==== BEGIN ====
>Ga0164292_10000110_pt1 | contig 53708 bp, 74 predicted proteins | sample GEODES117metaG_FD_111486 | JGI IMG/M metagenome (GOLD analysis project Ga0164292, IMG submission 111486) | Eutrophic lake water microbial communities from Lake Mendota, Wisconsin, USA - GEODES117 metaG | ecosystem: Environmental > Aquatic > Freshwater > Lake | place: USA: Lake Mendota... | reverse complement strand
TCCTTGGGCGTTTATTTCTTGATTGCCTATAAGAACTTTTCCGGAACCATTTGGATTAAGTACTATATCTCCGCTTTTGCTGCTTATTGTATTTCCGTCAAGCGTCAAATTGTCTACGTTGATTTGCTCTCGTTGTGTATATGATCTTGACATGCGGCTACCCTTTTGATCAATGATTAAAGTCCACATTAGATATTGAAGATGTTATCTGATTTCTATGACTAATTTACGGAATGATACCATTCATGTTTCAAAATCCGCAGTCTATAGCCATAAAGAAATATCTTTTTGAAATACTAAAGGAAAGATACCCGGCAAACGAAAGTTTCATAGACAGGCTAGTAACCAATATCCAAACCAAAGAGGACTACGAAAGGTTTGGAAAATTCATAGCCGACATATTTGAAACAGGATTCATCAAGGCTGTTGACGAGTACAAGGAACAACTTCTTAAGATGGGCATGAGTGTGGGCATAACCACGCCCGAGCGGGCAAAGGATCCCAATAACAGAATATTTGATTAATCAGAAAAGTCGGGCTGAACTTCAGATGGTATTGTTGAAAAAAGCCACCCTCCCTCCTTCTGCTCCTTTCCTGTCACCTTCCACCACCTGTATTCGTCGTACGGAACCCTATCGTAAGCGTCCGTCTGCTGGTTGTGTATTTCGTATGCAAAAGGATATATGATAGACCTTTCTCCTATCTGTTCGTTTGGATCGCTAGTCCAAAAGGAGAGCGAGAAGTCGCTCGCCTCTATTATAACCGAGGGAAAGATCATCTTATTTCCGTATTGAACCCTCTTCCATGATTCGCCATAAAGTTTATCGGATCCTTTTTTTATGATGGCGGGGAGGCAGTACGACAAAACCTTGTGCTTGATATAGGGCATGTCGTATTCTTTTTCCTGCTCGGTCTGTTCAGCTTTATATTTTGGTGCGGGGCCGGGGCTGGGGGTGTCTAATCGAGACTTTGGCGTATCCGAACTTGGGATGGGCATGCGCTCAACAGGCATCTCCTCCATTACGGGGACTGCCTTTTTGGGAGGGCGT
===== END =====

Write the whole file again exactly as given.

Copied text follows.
>Ga0164292_10000110_pt1 | contig 53708 bp, 74 predicted proteins | sample GEODES117metaG_FD_111486 | JGI IMG/M metagenome (GOLD analysis project Ga0164292, IMG submission 111486) | Eutrophic lake water microbial communities from Lake Mendota, Wisconsin, USA - GEODES117 metaG | ecosystem: Environmental > Aquatic > Freshwater > Lake | place: USA: Lake Mendota... | reverse complement strand
TCCTTGGGCGTTTATTTCTTGATTGCCTATAAGAACTTTTCCGGAACCATTTGGATTAAGTACTATATCTCCGCTTTTGCTGCTTATTGTATTTCCGTCAAGCGTCAAATTGTCTACGTTGATTTGCTCTCGTTGTGTATATGATCTTGACATGCGGCTACCCTTTTGATCAATGATTAAAGTCCACATTAGATATTGAAGATGTTATCTGATTTCTATGACTAATTTACGGAATGATACCATTCATGTTTCAAAATCCGCAGTCTATAGCCATAAAGAAATATCTTTTTGAAATACTAAAGGAAAGATACCCGGCAAACGAAAGTTTCATAGACAGGCTAGTAACCAATATCCAAACCAAAGAGGACTACGAAAGGTTTGGAAAATTCATAGCCGACATATTTGAAACAGGATTCATCAAGGCTGTTGACGAGTACAAGGAACAACTTCTTAAGATGGGCATGAGTGTGGGCATAACCACGCCCGAGCGGGCAAAGGATCCCAATAACAGAATATTTGATTAATCAGAAAAGTCGGGCTGAACTTCAGATGGTATTGTTGAAAAAAGCCACCCTCCCTCCTTCTGCTCCTTTCCTGTCACCTTCCACCACCTGTATTCGTCGTACGGAACCCTATCGTAAGCGTCCGTCTGCTGGTTGTGTATTTCGTATGCAAAAGGATATATGATAGACCTTTCTCCTATCTGTTCGTTTGGATCGCTAGTCCAAAAGGAGAGCGAGAAGTCGCTCGCCTCTATTATAACCGAGGGAAAGATCATCTTATTTCCGTATTGAACCCTCTTCCATGATTCGCCATAAAGTTTATCGGATCCTTTTTTTATGATGGCGGGGAGGCAGTACGACAAAACCTTGTGCTTGATATAGGGCATGTCGTATTCTTTTTCCTGCTCGGTCTGTTCAGCTTTATATTTTGGTGCGGGGCCGGGGCTGGGGGTGTCTAATCGAGACTTTGGCGTATCCGAACTTGGGATGGGCATGCGCTCAACAGGCATCTCCTCCATTACGGGGACTGCCTTTTTGGGAGGGCGT